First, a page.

TechJournalists.com is one that seems to be working
As the media world continues its shift from print to digital, the publishing community struggles to find out how to make it all work. Lower ad revenues have forced magazines in particular to make some difficult decisions. The most difficult may be the reduction of editorial staff considering these media outlets still needs to produce the same (or even more) content to generate the ad revenue back. It leaves these media outlets in a conundrum: How do we produce quality content without the resources we need? Many outlets are leaning on the public sector, accepting content from “industry experts”. Others are relying on junior staffers or keeping a few talented (yet overworked) editors. The sad reality is that content is needed more today than ever before, yet jobs for writers are scarce. The journalists of yesterday need to network and market themselves like never before. Good content is no longer enough. Good content at a good price is now publishing’s Holy Grail.
Back in the spring of 2010, I sat at a table in the press room of a then popular tech conference in New York. I have run MRB Public Relations, a tech-focused PR firm since the early 90s and have become friendly with many of the writers I had worked with over the years. They still call me a blood sucking leach, but they do so lovingly. Among this table of “friends” included writers and editors from former publishing giants, Ziff Davis and CMP Media. The conversation went something like this:
Contributing writer (to his editor): You need to give me more work. I have a family to feed (said much more colorfully).
Editor: I wish I could. MY freelance budget is next to nothing.
Staff writer: Which is why he throws all of your old work to me. I can’t keep up this pace. I’m burning out.
The collective nods and smirks cued everyone in on the problem and we began to put our heads together.
The conversation got me thinking about how to keep the freelancer/contributors writing. Creating a sort of clearing house to offer these talented writers out for marketing related projects (case studies, white papers, collateral, web content, blogs, etc.) was a no brainer. We created TechJournalists.com to do just that - adding on items like speaking engagements (for user conferences), internal reviews (to improve products), and talent (for company videos). We saw the shift begin to occur when we approached the publishers. First we obtained permission for writers to associate their names with the media outlets. Then we approached a sampling of publishers to see if they would accept content from their approved writers list, writers who would receive payment from TechJournalist.com. The answers surprised us. As long as they had editing rights, they would love free content, provided it wasn’t promotional in nature. We agreed to create a method that would keep the editorial authenticity. TechJournalists.com provides a pitch to the, publisher. If the pitch is accepted, the publisher then assigns a writer that we recommend. The writer is assigned the pitch from the publisher, having no idea who paid. The publisher gets the same quality story without dipping into their freelance budget and the writer gets paid by TechJournalists.com. TechJournalists.com has been doing this now for two years. The editorial that is created is indecipherable from a publication’s existing content (which is what makes it all work). Most of the stories that are written today come from one of the 30+ writers in our network. The stories are turned around and pitched to targeted and approved media outlets by TechJournalist.com. Many of the publishers initially hesitant to work with us have reconsidered after seeing the success of TechJournalists.com. Our network has grown to include the best writers in the business. Writers are only added if their beat/topic is one that we cover. We also closely monitor the number of writers we have in each category. Limiting the number of writers allows us to provide a consistent flow or work, which is the whole idea.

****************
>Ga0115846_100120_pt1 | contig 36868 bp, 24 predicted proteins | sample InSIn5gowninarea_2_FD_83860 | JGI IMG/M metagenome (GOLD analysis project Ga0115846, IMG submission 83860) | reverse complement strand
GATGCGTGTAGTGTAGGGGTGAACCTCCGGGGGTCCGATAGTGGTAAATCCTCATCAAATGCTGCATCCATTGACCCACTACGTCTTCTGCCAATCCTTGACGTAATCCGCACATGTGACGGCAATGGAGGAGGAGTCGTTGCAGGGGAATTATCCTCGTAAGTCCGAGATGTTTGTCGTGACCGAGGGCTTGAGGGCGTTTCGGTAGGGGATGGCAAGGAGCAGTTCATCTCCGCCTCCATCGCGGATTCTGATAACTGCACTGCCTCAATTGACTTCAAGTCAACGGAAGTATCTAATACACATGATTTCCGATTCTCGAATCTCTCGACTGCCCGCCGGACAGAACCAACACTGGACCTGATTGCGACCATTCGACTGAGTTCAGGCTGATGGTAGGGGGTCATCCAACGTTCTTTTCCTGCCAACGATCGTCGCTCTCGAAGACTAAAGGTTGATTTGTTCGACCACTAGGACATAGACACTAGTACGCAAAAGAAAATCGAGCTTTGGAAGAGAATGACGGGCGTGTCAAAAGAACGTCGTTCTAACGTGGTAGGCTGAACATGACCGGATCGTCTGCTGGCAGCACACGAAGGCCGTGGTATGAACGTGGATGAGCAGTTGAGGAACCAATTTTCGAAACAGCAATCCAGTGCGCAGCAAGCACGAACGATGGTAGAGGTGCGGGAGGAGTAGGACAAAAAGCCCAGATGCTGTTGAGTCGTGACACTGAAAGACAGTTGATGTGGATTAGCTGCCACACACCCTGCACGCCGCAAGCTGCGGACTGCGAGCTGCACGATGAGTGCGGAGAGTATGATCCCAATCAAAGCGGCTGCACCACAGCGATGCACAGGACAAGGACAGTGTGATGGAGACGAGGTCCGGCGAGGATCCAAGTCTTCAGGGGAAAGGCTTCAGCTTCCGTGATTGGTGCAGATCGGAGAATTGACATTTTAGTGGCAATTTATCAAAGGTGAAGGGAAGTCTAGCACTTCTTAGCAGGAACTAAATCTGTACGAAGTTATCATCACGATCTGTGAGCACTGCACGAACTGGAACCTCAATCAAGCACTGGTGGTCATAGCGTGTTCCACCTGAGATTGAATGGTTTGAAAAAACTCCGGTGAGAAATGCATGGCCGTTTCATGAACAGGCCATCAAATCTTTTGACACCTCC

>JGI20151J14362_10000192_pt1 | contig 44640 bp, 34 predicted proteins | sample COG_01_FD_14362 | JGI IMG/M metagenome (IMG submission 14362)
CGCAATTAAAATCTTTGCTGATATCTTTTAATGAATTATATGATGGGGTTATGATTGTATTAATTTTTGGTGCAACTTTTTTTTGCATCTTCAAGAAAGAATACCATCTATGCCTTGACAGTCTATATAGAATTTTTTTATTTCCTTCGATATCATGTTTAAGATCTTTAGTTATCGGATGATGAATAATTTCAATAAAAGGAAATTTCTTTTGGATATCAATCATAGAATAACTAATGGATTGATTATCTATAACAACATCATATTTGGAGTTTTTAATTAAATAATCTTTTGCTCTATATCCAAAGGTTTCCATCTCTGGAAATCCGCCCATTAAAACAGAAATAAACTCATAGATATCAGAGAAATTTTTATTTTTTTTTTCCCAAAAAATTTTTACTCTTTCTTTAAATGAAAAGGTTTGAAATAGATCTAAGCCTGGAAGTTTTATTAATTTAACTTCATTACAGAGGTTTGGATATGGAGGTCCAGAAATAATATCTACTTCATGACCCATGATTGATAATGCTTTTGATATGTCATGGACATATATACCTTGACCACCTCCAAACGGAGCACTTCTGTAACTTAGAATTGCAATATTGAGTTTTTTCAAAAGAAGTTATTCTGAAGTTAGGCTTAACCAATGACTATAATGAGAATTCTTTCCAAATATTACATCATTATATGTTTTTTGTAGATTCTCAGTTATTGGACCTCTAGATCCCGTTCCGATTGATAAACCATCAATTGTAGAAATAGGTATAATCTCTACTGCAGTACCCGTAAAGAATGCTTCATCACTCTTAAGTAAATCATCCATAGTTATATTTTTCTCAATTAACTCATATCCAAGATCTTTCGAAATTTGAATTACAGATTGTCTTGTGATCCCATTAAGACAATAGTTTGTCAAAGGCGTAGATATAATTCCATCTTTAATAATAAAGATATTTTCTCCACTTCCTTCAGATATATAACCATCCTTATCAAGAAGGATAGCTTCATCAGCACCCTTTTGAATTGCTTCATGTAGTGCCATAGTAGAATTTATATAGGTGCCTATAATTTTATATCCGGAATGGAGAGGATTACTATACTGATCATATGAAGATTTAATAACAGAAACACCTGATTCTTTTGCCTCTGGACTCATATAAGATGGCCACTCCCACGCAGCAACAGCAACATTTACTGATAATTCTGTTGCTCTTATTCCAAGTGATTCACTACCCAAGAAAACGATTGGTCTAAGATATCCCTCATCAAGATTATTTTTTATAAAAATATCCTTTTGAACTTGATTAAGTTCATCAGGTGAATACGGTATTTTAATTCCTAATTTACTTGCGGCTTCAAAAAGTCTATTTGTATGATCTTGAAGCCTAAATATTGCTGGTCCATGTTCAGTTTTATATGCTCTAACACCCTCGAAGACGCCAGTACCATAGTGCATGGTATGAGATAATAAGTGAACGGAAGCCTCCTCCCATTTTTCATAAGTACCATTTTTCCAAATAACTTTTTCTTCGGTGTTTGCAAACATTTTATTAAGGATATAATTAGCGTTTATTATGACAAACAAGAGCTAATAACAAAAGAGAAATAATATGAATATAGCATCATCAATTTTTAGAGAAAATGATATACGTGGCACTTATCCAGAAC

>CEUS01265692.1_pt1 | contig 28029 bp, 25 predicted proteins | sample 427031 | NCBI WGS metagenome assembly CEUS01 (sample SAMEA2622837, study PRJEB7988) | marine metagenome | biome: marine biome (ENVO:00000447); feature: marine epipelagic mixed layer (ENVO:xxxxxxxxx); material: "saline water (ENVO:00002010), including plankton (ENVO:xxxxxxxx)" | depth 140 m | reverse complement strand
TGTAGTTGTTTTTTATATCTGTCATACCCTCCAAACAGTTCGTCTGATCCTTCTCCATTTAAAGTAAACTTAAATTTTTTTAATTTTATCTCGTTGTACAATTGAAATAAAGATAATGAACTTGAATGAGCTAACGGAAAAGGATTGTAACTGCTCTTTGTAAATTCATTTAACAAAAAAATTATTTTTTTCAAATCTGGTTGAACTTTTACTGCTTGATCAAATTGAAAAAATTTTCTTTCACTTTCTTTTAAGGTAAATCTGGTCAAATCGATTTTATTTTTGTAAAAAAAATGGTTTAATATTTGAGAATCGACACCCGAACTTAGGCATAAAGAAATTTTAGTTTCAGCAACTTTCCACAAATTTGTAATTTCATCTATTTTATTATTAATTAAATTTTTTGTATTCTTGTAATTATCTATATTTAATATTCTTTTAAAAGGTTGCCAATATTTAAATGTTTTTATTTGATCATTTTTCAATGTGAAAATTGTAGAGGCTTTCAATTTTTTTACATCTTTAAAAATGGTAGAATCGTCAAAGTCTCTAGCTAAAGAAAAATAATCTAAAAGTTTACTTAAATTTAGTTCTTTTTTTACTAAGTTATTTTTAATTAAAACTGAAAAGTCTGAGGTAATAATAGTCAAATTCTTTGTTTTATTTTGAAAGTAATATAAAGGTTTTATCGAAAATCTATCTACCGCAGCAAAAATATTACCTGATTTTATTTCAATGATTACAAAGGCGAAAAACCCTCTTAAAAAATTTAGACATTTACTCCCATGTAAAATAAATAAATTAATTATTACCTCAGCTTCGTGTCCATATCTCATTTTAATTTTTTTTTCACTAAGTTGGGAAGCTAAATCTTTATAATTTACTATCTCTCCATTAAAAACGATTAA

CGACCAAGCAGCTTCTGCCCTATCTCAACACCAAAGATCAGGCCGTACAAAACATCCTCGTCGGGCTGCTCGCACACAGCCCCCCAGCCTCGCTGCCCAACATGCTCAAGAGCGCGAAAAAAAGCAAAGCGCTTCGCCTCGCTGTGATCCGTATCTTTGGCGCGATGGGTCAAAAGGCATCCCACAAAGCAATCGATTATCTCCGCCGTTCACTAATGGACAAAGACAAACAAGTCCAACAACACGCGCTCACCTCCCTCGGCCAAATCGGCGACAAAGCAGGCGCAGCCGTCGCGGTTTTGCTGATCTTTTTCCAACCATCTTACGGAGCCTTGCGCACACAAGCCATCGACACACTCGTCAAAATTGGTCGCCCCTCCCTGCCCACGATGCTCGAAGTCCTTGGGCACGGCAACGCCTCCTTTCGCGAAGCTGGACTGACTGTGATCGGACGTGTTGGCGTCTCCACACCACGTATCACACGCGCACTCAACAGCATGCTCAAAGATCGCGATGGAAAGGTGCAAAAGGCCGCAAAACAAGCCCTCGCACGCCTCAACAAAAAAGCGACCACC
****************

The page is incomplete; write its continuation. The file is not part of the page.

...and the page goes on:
As the editorial world continues to change, writers and media outlets need to think differently about how to continue to deliver high quality content. Writers need to write, and we all need to find ways to keep the best ones doing so.
Michael Becce is President and CEO at MRB Public Relations, Inc. and founder of TechJournalists.com